British Journal for the History of Philosophy 25 (4):681-705 (2017)
AbstractAdam Smith’s Theory of Moral Sentiments has long been recognized as importantly influenced by, and in part responding to, David Hume’s earlier ethical theory. With regard to Smith’s account of the foundations of morals in particular, recent scholarly attention has focused on Smith’s differences with Hume over the question of sympathy. Whilst this is certainly important, disagreement over sympathy in fact represents only the starting point of Smith’s engagement with – and eventual attempted rejection of – Hume’s core moral theory. We can see this by recognizing the TMS’s account of moral foundations as predicated upon a rejection of Hume’s distinction between the natural and artificial virtues. Smith is in turn revealed as generating a major break with Hume – a break which, if based on a superior theory of moral foundations has important consequences for how we treat Smith and Hume in both the history of philosophy and contemporary moral theory.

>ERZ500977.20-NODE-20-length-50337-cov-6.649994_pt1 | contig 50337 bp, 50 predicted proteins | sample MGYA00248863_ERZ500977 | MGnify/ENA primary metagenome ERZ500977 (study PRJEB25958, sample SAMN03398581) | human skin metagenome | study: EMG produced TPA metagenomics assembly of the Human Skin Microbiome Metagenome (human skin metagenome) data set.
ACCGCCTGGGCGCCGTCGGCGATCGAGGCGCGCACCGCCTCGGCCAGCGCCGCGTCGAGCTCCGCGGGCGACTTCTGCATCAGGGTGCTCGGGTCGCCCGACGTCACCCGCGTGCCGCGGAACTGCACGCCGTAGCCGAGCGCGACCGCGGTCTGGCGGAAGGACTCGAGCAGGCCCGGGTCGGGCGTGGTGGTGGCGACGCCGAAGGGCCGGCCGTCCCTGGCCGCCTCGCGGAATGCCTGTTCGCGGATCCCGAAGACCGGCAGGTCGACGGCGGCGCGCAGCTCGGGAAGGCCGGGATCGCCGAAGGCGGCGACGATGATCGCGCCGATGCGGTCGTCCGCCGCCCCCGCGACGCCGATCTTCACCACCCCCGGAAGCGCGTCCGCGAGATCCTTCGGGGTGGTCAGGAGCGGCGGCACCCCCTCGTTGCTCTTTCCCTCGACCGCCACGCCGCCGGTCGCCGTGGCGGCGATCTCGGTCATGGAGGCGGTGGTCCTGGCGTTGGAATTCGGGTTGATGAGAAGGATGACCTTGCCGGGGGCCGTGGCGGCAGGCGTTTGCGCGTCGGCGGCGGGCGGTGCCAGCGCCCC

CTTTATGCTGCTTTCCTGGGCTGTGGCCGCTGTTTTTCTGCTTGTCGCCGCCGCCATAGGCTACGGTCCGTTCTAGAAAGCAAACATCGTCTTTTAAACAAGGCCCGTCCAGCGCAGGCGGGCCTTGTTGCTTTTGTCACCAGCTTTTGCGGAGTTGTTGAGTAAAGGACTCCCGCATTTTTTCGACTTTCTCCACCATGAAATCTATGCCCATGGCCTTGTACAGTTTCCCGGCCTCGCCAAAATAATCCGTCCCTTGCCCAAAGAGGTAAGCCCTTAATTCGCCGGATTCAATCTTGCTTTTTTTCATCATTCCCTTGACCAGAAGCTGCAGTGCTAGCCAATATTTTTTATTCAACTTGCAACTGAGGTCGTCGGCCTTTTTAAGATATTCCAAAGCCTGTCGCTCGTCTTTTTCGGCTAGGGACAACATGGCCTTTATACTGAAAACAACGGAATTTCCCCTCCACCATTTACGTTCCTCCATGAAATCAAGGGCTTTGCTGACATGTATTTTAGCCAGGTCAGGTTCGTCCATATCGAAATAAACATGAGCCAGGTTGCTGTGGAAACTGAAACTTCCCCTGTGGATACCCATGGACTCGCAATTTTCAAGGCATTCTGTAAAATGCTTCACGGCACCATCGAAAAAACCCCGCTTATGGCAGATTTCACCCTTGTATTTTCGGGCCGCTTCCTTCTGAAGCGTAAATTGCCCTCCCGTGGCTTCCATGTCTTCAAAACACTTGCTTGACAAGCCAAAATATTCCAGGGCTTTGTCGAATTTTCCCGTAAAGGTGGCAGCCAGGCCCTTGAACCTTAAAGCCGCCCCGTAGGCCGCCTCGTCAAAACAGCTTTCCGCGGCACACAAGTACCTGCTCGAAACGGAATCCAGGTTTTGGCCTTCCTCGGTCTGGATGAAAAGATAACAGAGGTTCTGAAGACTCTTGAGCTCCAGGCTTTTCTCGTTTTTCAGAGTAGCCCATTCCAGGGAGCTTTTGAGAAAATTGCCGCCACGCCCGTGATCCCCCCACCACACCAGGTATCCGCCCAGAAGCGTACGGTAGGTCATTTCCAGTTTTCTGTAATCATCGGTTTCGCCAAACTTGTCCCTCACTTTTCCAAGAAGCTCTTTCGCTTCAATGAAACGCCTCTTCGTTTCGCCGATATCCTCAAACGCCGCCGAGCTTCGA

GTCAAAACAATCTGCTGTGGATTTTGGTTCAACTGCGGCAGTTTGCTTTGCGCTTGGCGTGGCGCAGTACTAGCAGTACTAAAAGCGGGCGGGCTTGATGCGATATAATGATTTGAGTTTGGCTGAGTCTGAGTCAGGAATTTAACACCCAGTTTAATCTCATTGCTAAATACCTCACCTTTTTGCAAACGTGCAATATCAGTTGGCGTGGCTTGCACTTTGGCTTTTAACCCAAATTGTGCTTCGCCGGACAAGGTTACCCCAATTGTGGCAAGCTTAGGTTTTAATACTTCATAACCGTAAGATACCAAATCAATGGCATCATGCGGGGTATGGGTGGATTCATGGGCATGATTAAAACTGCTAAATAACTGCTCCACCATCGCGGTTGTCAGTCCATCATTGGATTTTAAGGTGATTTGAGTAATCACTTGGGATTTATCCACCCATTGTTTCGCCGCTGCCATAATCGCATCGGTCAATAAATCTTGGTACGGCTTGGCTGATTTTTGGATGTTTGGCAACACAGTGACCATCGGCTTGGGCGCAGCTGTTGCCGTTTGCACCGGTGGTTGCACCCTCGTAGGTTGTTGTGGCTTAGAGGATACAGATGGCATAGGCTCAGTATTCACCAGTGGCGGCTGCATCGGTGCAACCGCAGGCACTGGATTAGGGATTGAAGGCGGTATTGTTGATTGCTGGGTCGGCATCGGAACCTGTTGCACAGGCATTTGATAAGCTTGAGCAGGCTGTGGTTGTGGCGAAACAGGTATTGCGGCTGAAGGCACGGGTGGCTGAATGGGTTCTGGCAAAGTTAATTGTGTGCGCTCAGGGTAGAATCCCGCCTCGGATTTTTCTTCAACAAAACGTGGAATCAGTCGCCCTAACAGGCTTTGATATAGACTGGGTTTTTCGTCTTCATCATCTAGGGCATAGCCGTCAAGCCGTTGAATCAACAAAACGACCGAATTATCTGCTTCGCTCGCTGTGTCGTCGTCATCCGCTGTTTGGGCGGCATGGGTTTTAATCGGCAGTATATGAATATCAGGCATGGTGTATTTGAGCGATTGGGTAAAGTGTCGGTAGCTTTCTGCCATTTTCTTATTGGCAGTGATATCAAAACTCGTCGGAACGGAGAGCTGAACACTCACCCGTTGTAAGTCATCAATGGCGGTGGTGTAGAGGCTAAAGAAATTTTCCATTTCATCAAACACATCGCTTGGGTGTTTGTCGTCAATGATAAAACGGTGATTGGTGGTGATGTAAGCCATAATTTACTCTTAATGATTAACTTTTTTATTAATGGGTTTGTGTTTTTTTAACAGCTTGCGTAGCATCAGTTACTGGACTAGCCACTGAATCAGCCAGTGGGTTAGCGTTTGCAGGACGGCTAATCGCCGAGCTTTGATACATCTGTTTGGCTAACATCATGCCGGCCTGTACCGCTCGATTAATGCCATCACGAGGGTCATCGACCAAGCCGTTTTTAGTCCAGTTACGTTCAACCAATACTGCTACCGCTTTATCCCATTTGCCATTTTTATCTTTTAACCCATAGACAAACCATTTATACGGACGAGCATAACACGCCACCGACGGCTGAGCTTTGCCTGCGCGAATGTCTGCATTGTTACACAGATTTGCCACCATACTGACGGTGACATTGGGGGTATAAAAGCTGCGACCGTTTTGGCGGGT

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Citations of this work
Impartiality Through ‘Moral Optics’: Why Adam Smith Revised David Hume's Moral Sentimentalism.Christel Fricke & Maria Alejandra Carrasco - 2021 - Journal of Scottish Philosophy 19 (1):1-18.
Hume and Smith Studies After Forbes and Trevor-Roper. [REVIEW]Max Skjönsberg - 2018 - European Journal of Political Theory 19 (4):623-635.
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The Theory of Moral Sentiments: The Glasgow Edition of the Works and Correspondence of Adam Smith.Adam Smith - 1976 - Oxford University Press UK.
An Enquiry Concerning the Principles of Morals. [REVIEW]David Hume - 1957 - Hume Studies 26 (2):344-346.
The Impartial Spectator: Adam Smith's Moral Philosophy.D. D. Raphael - 2007 - Oxford University Press.